POSTED: 1:21 a.m. HST, May 23, 2011
LAST UPDATED: 9:39 a.m. HST, May 23, 2011
See continuing coverage of the Na Hoku Hano Hano music festival at http://www.staradvertiser.com/nahokuhanohano.
Three prior winners and a three-time finalist are joined by a first-time recording artist as the five finalists in the Female Vocalist of the Year category in the 2011 Na Hoku Hanohano Awards, to be announced Sunday.
The first-timer, single-monickered Kiani, is also the only one of the five whose album falls completely outside mainstream Hawaiian or hapa haole music. Her self-titled album, produced by George “Fiji” Veikoso and Laga Savea, is part Jawaiian, part urban pop, a formula that makes it the long shot to win here.
Hawai'i Academy of Recording Arts voters usually choose Hawaiian and traditional hapa haole music over all other genres, although Fiji won Male Vocalist of the Year and Favorite Entertainer of the Year in 1998 with an album that was neither.
Three-time finalist 'Anelaikalani is back with another album of beautiful traditionalist Hawaiian music. Her voice is as strong and engaging as ever and her musicians are a solid team. What the album lacks is proper packaging, annotation and promotional support from the record label. Good proactive promotion never hurts in getting the music heard and building a fan base.
That leaves a three way race between prior winners Robi Kahakalau, Kainani Kahaunaele and Napua Grieg. Kahakalau won Female Vocalist and Island Contemporary Album for “Sistah Robi” in 1996; she’s a finalist this year thanks to an album of Christmas songs. Kahaunaele won three Hokus — Female Vocalist, Most Promising Artist and Hawaiian Language Performance — in 2004. Makua, then known as Napua Grieg, won Female Vocalist for her debut album, “Pihana,” in 2008.
Grieg/Makua’s win in 2008 was a stunner. A finalist in five categories, she came up an also-ran in one after another but then won Female Vocalist — beating prior winners Teresa Bright (1991), Raiatea Helm (2003 and 2005), Ku‘uipo Kumukahi (1994 and 2001) and Amy Hanaiai‘i Gilliom (1998, 2002, 2007, and in 2000 for an album credited to Amy Hanaiali’i & Willie K as a duo).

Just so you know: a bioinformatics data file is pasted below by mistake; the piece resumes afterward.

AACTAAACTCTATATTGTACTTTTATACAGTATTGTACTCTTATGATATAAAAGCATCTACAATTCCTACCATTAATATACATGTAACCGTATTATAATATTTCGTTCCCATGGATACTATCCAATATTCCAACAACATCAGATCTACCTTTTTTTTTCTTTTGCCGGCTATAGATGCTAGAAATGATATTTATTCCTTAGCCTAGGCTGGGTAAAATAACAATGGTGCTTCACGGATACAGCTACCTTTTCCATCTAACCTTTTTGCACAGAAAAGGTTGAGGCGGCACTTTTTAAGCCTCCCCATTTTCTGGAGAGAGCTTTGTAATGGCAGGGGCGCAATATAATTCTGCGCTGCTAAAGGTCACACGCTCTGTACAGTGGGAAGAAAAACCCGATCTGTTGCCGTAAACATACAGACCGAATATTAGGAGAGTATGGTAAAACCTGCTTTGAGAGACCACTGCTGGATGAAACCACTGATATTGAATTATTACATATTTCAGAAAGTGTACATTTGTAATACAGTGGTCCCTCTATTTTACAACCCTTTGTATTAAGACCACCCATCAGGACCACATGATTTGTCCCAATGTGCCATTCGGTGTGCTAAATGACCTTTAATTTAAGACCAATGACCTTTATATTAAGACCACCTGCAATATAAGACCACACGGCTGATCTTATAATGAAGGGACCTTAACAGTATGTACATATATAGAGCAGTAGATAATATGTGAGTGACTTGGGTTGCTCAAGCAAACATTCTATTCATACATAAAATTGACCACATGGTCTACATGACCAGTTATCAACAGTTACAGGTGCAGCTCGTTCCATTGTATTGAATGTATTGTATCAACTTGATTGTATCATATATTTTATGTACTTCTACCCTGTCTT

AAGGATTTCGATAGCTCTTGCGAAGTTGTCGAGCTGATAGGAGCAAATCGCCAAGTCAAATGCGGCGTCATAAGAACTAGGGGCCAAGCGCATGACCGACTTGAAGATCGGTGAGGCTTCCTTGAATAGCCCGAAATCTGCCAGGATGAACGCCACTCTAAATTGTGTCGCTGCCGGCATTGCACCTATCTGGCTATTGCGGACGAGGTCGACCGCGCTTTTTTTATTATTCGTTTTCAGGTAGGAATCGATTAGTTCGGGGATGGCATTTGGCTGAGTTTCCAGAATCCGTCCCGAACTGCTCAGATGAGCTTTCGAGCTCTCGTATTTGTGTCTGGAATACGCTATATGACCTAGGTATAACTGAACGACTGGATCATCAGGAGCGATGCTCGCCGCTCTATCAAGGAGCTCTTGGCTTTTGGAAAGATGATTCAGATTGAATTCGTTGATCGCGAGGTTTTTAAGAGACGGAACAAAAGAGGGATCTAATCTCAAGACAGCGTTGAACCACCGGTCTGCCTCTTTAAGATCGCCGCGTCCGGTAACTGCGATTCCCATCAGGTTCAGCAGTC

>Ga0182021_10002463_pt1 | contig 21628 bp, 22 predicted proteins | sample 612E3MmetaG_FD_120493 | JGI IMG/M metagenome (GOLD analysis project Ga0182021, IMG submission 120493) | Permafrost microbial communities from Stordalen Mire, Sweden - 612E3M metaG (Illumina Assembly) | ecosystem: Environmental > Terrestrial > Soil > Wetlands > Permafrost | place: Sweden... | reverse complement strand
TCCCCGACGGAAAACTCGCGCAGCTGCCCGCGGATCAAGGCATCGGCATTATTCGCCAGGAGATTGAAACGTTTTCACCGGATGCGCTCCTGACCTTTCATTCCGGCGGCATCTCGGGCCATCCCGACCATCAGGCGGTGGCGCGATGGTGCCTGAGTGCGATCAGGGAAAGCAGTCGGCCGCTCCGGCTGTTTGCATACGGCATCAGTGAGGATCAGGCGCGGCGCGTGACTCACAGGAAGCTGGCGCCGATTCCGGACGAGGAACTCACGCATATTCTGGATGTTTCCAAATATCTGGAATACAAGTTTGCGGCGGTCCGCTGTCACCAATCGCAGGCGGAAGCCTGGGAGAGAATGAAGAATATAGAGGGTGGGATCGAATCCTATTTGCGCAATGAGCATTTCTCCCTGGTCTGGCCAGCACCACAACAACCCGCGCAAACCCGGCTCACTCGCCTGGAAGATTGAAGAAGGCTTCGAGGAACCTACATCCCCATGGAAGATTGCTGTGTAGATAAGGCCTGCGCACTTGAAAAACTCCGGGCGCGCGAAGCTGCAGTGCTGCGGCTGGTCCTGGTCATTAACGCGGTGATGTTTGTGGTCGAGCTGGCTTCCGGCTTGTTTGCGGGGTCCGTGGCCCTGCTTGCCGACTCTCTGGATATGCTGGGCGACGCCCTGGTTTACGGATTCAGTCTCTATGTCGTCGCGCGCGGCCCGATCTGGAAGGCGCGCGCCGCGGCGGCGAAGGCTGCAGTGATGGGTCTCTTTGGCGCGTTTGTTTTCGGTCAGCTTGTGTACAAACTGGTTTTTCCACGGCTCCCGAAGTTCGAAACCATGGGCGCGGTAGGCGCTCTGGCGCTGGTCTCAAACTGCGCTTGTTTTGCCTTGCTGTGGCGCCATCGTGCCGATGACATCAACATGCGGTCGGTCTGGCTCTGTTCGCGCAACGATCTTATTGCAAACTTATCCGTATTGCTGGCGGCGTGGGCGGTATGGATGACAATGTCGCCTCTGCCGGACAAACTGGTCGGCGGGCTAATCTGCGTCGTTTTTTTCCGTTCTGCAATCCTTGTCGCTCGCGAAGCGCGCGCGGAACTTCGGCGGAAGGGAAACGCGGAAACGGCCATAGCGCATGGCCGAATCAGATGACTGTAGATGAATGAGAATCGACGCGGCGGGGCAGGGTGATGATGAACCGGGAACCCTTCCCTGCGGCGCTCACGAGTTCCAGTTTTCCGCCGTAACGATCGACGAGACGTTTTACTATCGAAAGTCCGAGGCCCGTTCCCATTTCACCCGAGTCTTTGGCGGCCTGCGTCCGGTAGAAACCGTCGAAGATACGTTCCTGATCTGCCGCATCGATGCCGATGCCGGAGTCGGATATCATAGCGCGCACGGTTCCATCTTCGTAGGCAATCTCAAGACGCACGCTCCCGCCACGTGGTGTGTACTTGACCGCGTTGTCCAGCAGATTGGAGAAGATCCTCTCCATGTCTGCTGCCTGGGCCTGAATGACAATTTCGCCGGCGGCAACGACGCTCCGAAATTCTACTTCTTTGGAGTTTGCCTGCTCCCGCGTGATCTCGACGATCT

The win put Grieg/Makua on the musical map in a big way. Her second album, “Mohalu,” is on the ballot for Hawaiian Album, Favorite Entertainer and the prestigious Hawaiian Language Performance category as well as Female Vocalist. That makes her a front-runner this year.
So is Kahaunaele. She won Female Vocalist, Most Promising Artist and Hawaiian Language performance for her debut album, “Na‘u ‘Oe,” in 2004. Her long-awaited second album, “Ohai Ula,” is a finalist for Female Vocalist, Album of the Year, Hawaiian Album of the Year and Hawaiian Language Performance.
She is also up for Favorite Entertainer, and could also win Song of the Year — one of two categories that honor songwriters rather than performers — for “Eia Ke Aloha.” Kahaunaele is also competing against herself in the Haku Mele category which honors the “best first-released song or change primarily in the Hawaiian language.” Two songs on the album, “‘Ohai ‘Ula” and “Pua‘ala,” are among the five finalists in that prestigious adjudicated category.
Predicting which way the HARA membership is going to vote is usually difficult. Few expected to Grieg/Makua to win Female Vocalist in 2008 — she was on tour in Japan the night of the ceremony and had to be notified by phone.
However, given the membership’s longstanding preference for Hawaiian music over all other genres, and the growing importance of Hawaiian language performance — of pronouncing the words clearly and correctly rather than memorizing a vintage recording and parroting the performance — the albums by Kahaunaele and Makua must be counted as the front-runners in the category.
TUESDAY: Male Vocalist of Year Finalists
VIDEO: Interview with Ledward Kaapana